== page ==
Lightning strikes just once?
Monday was the day from hell, the worst in living memory. The hot tap in the shower broke, the lighting went in the bedroom and I fused the whole house trying to fix it. Fire alarms were ringing and the temptress sirens were singing, luring me to the rocks.
The cream Facit TP1 wouldn’t type properly and I was still being plagued by the saga of the Rexina. The Optima P1 hadn’t arrived yet, nor had the Bar-Lock portable. Or the Alba four-bank for that matter (and Georg was rubbing it in with the gorgeous model he’d found at the Swiss collectors' meeting). I was way behind with emails and comments and sundry commitments, and my mood was dark.
Tuesday dawned without any false hope, a strange and mournful day. But then the sun started to break through.
My purple patch
First I got a message saying the Optima P1 had arrived, so I could go to Deakin to collect it. Oh, what joy! Next, minutes later, an email from a lady in the very same suburb, saying she had two typewriters to give me, one a Facit TP2, of all things at that particular time, the other she couldn’t identify because she couldn’t get the case open. Then, out of the hitherto blue blue, the Bar-Lock portable turned up as well.
The omens had turned around. The Moon was in the seventh house, Jupiter was aligned with Mars, peace was guiding the planets and typewriters were steering the stars. Suddenly it was raining typewriters! The heavens had opened and I was in my element.
For the time being, I will just show these additions to the collection. I will return to them individually soon, to write about them at some length.
The Optima P1: For Will Davis the Holy Grail was the Rooy, for I-dream-lo-tech the ICO MP1 (or the Studio 42, whichever came first from Florian). For me it had become the Optima P1, simply because not only was I unable to get my hands on one, but every time I tried, fate stepped in and stopped me. Now I’ve beaten fate, thanks to Richard Polt in the US and Peter Muckermann in Germany. Thanks, guys! Great teamwork! We three 3, Fate 0.
The Facit TP2. Here we all were one day discussing this model, and the next thing I had one – given to me. Not to look gift horses in the mouth, it wasn’t working. There was no carriage lever (and no sign of one having been snapped off, either) and the carriage simply didn’t move when the space bar or a key was struck. I looked through the hole at the back of the underplate and thought I saw a loose bar – I confidently told Richard Polt I thought I could fix it. Easier said than done. Having tried and given up, I reassembled the machine and jury rigged a carriage lever. Then, as I cleaned the keys, I found I had – completely inadvertently, I must confess – got it working! It was a case of not knowing I’d managed to fix it and, worst still, not knowing how I’d done it! (Richard Polt's keen eye for detail will no doubt observe that the carriage lever is off a TP1!)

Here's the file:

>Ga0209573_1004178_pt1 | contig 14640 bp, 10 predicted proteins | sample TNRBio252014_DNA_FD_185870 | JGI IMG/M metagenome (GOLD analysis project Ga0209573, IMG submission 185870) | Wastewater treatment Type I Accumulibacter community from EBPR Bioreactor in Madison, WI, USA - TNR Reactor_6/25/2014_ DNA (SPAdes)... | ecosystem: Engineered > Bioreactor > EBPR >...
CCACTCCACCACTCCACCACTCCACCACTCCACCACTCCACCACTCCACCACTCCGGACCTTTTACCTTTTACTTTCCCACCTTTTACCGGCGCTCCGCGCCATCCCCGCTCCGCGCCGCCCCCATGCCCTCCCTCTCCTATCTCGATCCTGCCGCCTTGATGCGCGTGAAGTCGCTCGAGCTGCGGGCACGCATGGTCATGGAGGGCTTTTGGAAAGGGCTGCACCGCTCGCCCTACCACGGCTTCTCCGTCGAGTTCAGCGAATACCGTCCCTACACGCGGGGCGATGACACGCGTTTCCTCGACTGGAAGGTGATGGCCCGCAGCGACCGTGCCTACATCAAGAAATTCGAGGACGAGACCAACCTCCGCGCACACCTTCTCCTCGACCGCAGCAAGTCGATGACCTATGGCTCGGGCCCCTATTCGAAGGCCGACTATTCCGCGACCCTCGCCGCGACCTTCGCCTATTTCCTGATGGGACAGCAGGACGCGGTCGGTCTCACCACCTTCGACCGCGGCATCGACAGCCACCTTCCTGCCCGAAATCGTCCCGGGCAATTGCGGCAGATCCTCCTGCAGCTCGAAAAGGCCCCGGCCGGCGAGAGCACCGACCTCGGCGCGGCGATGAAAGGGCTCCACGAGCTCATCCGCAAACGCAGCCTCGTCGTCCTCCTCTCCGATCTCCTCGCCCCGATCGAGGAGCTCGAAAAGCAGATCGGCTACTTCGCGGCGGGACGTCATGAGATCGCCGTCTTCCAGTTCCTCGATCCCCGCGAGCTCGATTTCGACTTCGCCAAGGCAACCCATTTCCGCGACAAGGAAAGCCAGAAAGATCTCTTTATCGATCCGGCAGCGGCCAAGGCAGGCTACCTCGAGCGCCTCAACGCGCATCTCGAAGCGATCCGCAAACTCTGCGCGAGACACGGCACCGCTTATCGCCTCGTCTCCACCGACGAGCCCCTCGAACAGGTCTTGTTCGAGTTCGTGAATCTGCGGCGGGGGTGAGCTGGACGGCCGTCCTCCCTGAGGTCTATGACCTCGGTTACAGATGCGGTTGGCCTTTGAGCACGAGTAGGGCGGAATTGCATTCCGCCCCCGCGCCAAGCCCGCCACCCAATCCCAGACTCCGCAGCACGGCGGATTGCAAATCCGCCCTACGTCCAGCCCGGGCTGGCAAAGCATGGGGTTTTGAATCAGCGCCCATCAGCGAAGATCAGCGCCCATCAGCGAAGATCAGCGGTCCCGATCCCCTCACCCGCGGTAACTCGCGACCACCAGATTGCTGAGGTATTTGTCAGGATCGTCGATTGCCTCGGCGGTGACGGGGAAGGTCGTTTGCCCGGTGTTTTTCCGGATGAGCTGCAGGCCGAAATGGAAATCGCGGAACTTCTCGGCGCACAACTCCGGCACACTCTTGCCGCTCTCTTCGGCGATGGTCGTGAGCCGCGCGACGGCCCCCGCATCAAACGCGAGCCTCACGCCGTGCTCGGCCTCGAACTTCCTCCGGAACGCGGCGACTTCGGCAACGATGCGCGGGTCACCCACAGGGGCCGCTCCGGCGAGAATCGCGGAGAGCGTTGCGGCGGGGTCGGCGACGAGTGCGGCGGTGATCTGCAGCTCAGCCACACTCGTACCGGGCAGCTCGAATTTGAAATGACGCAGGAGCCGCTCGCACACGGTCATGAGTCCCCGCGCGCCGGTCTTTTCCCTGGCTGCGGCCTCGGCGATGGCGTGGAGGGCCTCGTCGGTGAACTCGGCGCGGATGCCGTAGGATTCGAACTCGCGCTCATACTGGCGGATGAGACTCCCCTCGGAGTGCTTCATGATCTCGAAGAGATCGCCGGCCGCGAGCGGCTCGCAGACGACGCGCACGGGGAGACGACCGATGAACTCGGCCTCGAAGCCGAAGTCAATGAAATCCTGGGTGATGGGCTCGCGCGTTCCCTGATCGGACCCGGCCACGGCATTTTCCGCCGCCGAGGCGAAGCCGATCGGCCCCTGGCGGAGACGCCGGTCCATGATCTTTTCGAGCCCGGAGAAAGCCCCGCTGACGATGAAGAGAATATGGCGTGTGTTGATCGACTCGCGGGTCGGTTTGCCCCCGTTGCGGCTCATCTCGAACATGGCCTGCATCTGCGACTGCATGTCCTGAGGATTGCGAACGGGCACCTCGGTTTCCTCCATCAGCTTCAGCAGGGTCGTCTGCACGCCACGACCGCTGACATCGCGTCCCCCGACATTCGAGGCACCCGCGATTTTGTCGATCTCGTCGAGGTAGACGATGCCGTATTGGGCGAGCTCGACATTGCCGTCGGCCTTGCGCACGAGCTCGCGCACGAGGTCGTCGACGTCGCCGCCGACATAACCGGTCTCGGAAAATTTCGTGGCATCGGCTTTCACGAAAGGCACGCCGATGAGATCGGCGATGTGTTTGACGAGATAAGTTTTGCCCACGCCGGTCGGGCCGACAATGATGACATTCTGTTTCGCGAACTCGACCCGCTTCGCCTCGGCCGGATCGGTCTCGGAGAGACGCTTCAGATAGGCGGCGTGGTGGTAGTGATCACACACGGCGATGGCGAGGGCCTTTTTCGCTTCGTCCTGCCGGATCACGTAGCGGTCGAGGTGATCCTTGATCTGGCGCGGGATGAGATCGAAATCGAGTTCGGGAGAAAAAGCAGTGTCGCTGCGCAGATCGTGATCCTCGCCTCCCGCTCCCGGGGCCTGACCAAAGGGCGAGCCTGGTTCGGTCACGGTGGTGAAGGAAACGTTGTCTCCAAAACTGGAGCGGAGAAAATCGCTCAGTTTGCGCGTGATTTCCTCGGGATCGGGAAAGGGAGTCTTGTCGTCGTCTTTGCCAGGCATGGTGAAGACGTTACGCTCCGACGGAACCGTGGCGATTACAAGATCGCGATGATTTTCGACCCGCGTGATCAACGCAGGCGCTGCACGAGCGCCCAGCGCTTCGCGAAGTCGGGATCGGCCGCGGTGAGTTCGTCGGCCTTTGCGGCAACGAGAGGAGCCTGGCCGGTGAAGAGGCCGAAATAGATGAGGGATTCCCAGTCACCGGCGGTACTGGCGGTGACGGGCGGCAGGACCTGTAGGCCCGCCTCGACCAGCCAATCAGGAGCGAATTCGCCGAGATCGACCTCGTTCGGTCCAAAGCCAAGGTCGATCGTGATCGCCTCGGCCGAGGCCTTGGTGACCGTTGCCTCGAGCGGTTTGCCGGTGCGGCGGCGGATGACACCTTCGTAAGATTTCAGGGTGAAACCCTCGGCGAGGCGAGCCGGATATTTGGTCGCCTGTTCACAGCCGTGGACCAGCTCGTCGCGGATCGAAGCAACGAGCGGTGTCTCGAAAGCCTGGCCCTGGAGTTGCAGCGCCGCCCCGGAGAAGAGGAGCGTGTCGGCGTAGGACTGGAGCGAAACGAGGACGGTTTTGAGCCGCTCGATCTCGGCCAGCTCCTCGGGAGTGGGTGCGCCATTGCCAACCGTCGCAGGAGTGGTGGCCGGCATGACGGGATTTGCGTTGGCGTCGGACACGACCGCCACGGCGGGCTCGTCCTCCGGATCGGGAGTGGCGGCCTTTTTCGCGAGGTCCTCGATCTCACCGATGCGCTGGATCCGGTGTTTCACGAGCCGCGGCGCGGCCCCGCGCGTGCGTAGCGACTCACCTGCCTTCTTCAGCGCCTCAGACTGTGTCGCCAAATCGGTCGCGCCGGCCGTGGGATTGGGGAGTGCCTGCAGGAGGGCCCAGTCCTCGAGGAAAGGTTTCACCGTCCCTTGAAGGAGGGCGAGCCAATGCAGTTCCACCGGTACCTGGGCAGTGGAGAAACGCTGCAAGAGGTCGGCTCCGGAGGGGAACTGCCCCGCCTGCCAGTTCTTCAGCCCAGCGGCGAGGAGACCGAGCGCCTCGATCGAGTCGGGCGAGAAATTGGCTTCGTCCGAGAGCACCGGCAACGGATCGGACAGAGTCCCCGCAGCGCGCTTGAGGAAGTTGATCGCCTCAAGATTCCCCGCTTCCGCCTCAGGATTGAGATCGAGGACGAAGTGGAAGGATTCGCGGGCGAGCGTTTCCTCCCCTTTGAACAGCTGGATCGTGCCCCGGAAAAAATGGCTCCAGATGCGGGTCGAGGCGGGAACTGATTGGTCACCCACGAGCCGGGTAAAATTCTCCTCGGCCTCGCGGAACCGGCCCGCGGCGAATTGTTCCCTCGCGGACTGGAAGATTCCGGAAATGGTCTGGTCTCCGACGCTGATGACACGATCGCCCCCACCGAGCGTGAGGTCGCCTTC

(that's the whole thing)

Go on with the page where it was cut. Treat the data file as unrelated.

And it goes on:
The mystery machine (Imperial 2002): When I managed to open the case and first looked at the Imperial 2002, I knew instantly I had never seen a typewriter like this before. Still, it somehow looked distinctly Portuguese, and I said as much to Richard Polt. Then I looked up the European Typewriter Project pages put together by Will Davis and the late Tilman Elster, and there it was: an ABC 2000, sold in the US as a Sears Chevron. Lo and behold there was also one for sale on British eBay – in Leicester, of all places! – for £60 ($US97, $A94).
Finally I have something to give to Richard Amery in Sydney, as a small repayment for some of the many beautiful machines he has given me. Not that this could be called beautiful, but it is an Imperial – and I’m pretty sure Richard hasn’t seen one of these before, either.
The Bar-Lock portable: The team that brought me the Condor and the Rexina – yes, Adwoa Bagalini in Switzerland with her eagle-eyed Google+ alerts and Richard Polt with his sage observations – has also brought me this delight. Now Richard is threatening not to tempt me with any further tip-offs, for (justifiable) fear he might drive me to poverty. Again, as with the Imperial 2002, I never knew such a machine existed until Adwoa posted on it and Richard pointed out he had one. Will Adwoa ever speak to me again, I wonder? Or Georg? Or either Richard? I hope so. After all, I’m only human, and when such machines come up for sale (or are offered as a gift) I simply cannot resist them.
Four more on the way this week: The Alba, an Imperial Good Companion Model 6, an Erika downscale version of the Bijou that Richard Amery gave me for my 64th birthday, and a gift of what the donor says is an "Underwood Imperial". I can hardly wait ...